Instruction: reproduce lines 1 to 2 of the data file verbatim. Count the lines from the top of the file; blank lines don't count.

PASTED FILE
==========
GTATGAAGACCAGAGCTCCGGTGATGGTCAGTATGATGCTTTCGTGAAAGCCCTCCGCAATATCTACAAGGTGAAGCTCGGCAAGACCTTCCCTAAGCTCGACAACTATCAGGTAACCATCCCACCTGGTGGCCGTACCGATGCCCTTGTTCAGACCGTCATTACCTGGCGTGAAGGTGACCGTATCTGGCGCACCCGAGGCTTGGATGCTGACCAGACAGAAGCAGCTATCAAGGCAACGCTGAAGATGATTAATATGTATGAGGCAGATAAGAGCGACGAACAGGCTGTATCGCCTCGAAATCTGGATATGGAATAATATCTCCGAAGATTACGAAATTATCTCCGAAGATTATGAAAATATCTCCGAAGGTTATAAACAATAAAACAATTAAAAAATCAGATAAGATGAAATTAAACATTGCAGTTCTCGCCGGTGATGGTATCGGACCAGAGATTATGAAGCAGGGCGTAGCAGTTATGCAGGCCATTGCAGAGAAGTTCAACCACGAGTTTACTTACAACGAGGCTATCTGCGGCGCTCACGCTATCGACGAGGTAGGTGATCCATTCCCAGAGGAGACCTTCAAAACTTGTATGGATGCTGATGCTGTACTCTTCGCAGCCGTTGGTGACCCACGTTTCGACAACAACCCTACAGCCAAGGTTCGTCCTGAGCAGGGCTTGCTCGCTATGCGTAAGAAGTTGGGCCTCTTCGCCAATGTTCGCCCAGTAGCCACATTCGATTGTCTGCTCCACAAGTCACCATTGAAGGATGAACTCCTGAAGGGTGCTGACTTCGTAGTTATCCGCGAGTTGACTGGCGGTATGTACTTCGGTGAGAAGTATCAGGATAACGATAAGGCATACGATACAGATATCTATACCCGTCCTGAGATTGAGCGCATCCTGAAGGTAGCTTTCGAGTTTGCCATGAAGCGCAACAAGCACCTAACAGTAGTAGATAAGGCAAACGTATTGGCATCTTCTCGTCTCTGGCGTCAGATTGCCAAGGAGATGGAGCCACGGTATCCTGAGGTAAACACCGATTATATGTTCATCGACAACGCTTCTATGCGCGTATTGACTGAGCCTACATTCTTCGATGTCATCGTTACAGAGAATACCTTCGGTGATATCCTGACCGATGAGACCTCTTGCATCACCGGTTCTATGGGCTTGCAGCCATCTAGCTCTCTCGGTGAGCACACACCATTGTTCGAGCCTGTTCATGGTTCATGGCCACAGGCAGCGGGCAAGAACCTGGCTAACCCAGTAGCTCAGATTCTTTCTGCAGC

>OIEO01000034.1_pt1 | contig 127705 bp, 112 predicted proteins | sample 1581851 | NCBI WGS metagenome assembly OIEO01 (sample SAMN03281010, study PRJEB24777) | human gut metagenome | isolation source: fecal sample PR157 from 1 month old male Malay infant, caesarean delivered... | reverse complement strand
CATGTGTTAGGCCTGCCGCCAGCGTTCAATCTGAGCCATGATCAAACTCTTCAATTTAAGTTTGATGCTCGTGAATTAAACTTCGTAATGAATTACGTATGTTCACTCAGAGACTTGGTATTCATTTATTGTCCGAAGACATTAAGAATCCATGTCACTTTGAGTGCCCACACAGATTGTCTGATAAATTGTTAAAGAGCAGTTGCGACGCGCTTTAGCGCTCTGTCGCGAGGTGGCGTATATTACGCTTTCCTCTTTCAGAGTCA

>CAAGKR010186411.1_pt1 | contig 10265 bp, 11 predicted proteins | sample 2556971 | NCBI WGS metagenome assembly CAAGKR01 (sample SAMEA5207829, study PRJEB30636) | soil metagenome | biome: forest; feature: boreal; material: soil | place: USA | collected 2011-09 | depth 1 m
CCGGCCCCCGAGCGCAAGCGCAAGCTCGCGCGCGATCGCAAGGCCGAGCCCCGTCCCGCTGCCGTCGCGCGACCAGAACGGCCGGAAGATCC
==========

GTATGAAGACCAGAGCTCCGGTGATGGTCAGTATGATGCTTTCGTGAAAGCCCTCCGCAATATCTACAAGGTGAAGCTCGGCAAGACCTTCCCTAAGCTCGACAACTATCAGGTAACCATCCCACCTGGTGGCCGTACCGATGCCCTTGTTCAGACCGTCATTACCTGGCGTGAAGGTGACCGTATCTGGCGCACCCGAGGCTTGGATGCTGACCAGACAGAAGCAGCTATCAAGGCAACGCTGAAGATGATTAATATGTATGAGGCAGATAAGAGCGACGAACAGGCTGTATCGCCTCGAAATCTGGATATGGAATAATATCTCCGAAGATTACGAAATTATCTCCGAAGATTATGAAAATATCTCCGAAGGTTATAAACAATAAAACAATTAAAAAATCAGATAAGATGAAATTAAACATTGCAGTTCTCGCCGGTGATGGTATCGGACCAGAGATTATGAAGCAGGGCGTAGCAGTTATGCAGGCCATTGCAGAGAAGTTCAACCACGAGTTTACTTACAACGAGGCTATCTGCGGCGCTCACGCTATCGACGAGGTAGGTGATCCATTCCCAGAGGAGACCTTCAAAACTTGTATGGATGCTGATGCTGTACTCTTCGCAGCCGTTGGTGACCCACGTTTCGACAACAACCCTACAGCCAAGGTTCGTCCTGAGCAGGGCTTGCTCGCTATGCGTAAGAAGTTGGGCCTCTTCGCCAATGTTCGCCCAGTAGCCACATTCGATTGTCTGCTCCACAAGTCACCATTGAAGGATGAACTCCTGAAGGGTGCTGACTTCGTAGTTATCCGCGAGTTGACTGGCGGTATGTACTTCGGTGAGAAGTATCAGGATAACGATAAGGCATACGATACAGATATCTATACCCGTCCTGAGATTGAGCGCATCCTGAAGGTAGCTTTCGAGTTTGCCATGAAGCGCAACAAGCACCTAACAGTAGTAGATAAGGCAAACGTATTGGCATCTTCTCGTCTCTGGCGTCAGATTGCCAAGGAGATGGAGCCACGGTATCCTGAGGTAAACACCGATTATATGTTCATCGACAACGCTTCTATGCGCGTATTGACTGAGCCTACATTCTTCGATGTCATCGTTACAGAGAATACCTTCGGTGATATCCTGACCGATGAGACCTCTTGCATCACCGGTTCTATGGGCTTGCAGCCATCTAGCTCTCTCGGTGAGCACACACCATTGTTCGAGCCTGTTCATGGTTCATGGCCACAGGCAGCGGGCAAGAACCTGGCTAACCCAGTAGCTCAGATTCTTTCTGCAGC

>OIEO01000034.1_pt1 | contig 127705 bp, 112 predicted proteins | sample 1581851 | NCBI WGS metagenome assembly OIEO01 (sample SAMN03281010, study PRJEB24777) | human gut metagenome | isolation source: fecal sample PR157 from 1 month old male Malay infant, caesarean delivered... | reverse complement strand